Mentor extends Tessent for debug and automotive pattern generation

By TDF Editor |  No Comments  |  Posted: October 29, 2018
Topics/Categories: Tested Component to System  |  Tags: , , , ,  | Organizations: , ,

Mentor, a Siemens business, has unveiled a brace of enhancements to its Tessent test family as this year's International Test Conference kicks off. The technologies will also be described at ITC in Phoenix.

Today (October 29), the company has released detail on automotive-level automated test pattern generation (ATPG) for the Tessent TestKompress product. Late last week, it added ATE-Connect technology to Tessent Silicon Insight, to speed IJTAG debug and bridge an abstraction gap.

Tessent automotive-grade ATPG

The automotive enhancement addresses the stringent 'zero defective parts per million' (Z-DPPM) requirements of the ISO 26262 functional safety standard. It comprises new fault models and ATPG applications developed with foundries, automotive chip manufacturers and other leading players.

These work in conjunction with existing cell- and layout-aware features within TestKompress, and target defects at the transistor level inside cells, between adjacent cells, and in the interconnect based on critical area.

Long-time automotive specialist ON Semiconductor worked with Mentor to develop the ATPG features. Peter Maxwell, a senior member of its technical staff, described the value of the enhancements.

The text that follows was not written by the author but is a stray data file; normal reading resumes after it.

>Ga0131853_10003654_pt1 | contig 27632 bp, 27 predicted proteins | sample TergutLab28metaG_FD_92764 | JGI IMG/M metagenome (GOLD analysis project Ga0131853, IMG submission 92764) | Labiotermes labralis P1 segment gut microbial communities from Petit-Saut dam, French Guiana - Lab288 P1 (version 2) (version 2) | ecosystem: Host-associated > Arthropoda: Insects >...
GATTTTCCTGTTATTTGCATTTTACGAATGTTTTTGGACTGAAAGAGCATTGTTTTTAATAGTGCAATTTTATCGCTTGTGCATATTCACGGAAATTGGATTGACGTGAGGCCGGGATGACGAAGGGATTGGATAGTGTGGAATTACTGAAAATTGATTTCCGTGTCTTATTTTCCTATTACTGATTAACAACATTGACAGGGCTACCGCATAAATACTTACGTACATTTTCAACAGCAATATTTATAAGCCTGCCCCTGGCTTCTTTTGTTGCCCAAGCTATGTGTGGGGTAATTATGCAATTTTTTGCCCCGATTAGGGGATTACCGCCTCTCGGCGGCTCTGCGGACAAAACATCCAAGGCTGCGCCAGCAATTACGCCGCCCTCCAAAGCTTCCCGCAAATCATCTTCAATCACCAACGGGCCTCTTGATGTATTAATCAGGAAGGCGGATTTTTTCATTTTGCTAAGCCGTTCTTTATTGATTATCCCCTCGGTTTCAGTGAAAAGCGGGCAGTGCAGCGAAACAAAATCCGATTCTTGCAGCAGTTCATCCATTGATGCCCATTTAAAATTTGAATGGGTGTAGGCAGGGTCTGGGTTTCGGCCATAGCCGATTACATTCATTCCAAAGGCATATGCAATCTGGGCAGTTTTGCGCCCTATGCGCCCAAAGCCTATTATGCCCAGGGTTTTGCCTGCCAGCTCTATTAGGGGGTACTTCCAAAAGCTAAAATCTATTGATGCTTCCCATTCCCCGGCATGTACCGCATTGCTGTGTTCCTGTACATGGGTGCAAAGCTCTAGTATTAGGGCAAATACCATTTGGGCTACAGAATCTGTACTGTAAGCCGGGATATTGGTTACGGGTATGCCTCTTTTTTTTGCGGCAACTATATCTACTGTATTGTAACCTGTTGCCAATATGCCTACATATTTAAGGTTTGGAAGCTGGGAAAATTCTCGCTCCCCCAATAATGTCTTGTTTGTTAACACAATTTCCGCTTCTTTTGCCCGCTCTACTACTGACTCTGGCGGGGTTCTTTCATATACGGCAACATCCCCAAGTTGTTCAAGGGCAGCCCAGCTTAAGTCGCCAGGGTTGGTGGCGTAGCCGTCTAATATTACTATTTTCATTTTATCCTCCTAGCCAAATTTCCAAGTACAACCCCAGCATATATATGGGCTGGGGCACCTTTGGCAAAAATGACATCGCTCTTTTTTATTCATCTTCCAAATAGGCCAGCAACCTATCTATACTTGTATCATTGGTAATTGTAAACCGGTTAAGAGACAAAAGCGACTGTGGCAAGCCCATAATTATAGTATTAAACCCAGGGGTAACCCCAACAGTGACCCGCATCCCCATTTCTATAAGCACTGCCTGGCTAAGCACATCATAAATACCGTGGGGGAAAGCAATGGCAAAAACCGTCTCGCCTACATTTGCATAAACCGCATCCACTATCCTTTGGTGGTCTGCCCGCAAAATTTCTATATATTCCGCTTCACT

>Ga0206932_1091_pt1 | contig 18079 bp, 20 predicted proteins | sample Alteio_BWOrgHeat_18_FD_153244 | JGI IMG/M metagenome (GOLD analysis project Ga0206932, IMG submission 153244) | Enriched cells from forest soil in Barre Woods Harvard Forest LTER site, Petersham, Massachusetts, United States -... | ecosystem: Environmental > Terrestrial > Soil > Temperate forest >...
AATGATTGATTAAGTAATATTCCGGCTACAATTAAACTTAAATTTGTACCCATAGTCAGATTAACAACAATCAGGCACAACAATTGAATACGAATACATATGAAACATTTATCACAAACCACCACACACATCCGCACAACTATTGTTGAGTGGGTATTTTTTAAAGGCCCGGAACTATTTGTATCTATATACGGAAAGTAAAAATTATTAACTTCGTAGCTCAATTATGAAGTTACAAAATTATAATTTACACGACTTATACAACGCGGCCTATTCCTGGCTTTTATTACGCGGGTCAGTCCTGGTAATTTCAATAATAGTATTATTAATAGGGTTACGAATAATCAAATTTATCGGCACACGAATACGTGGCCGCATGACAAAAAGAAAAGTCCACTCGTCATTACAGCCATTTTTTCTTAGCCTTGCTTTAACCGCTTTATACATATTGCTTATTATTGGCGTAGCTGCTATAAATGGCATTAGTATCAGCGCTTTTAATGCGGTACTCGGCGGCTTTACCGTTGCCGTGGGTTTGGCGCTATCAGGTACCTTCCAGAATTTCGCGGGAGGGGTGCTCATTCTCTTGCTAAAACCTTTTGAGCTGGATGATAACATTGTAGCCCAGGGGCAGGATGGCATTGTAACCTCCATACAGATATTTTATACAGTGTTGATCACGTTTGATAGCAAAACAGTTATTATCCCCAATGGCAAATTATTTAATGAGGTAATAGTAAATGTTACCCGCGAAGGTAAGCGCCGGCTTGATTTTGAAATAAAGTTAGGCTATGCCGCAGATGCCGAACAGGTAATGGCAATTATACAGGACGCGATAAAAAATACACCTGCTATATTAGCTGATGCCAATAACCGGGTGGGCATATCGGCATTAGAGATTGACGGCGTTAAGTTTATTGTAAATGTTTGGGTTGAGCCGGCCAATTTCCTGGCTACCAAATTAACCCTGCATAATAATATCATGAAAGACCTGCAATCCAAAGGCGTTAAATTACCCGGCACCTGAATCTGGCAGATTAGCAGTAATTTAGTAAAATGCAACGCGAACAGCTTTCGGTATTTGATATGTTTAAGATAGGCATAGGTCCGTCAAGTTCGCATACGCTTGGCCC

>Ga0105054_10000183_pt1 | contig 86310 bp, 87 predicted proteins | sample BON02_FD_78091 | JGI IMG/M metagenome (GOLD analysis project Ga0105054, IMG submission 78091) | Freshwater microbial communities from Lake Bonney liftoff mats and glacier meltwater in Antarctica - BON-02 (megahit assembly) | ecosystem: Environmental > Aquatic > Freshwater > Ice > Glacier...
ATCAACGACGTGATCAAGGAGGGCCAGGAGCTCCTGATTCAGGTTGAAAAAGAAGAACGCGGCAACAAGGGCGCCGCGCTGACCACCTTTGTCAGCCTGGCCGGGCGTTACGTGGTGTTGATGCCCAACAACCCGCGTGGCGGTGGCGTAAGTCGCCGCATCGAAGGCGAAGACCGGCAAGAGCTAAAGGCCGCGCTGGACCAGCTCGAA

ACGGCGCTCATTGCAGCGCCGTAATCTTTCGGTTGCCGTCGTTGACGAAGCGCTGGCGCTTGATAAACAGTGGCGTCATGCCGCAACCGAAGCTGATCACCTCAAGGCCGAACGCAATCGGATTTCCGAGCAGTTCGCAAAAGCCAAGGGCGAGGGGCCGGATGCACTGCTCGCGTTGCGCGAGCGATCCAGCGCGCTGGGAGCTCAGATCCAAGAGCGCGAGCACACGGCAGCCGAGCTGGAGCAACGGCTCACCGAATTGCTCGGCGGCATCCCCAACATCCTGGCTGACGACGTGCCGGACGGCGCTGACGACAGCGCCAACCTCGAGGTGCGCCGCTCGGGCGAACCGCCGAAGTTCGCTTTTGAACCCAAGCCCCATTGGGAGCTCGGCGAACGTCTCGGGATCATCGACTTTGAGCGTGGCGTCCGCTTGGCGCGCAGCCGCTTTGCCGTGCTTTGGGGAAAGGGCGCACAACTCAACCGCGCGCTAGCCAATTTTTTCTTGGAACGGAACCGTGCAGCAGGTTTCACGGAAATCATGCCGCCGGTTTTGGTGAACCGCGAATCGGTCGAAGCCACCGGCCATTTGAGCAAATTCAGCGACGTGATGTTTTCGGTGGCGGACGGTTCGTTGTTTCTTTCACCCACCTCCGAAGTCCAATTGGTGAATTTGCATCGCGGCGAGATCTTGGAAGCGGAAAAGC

"We have found that the bridge component alone reduces scan-related DPPMs by more than 700 compared even to cell-aware patterns, and cell-neighborhood patterns can be used to reduce DPPMs even further," he said. "In the automotive environment of defects per billion, even defects with low probability of occurrence need to be targeted in manufacturing test.”

Tessent ATE-Connect brings IJTAG harmony

In the broader test environment, ATE-Connect bridges a gap between how test engineers and dedicated DFT engineers approach their work. Test engineers work at a lower, more detailed level based on clock cycles; DFT engineers abstract their work upwards based around the increasingly popular IJTAG (IEEE 1687) standard.

Moreover, different test tools and company-specific strategies apply in these environments. This can all lead to delay and confusion.

ATE-Connect has been developed as a standard interface to translate work between the most appropriate environments. Already, Teradyne has adopted the technology to work with its UltraFLEX automated test equipment (ATE) products through the PortBridge interface.

ATE-Connect uses the established TCP/IP network protocol. It sends IJTAG commands to the device under test and receives data from the device on the ATE – meanwhile the detailed design information rests in the realm of the Tessent SiliconInsight tool. Only the necessary stimulus is sent to the device under test on the ATE.

Alongside the ITC presentation, Mentor has published more detail about ATE-Connect on the SiliconInsight website.

 

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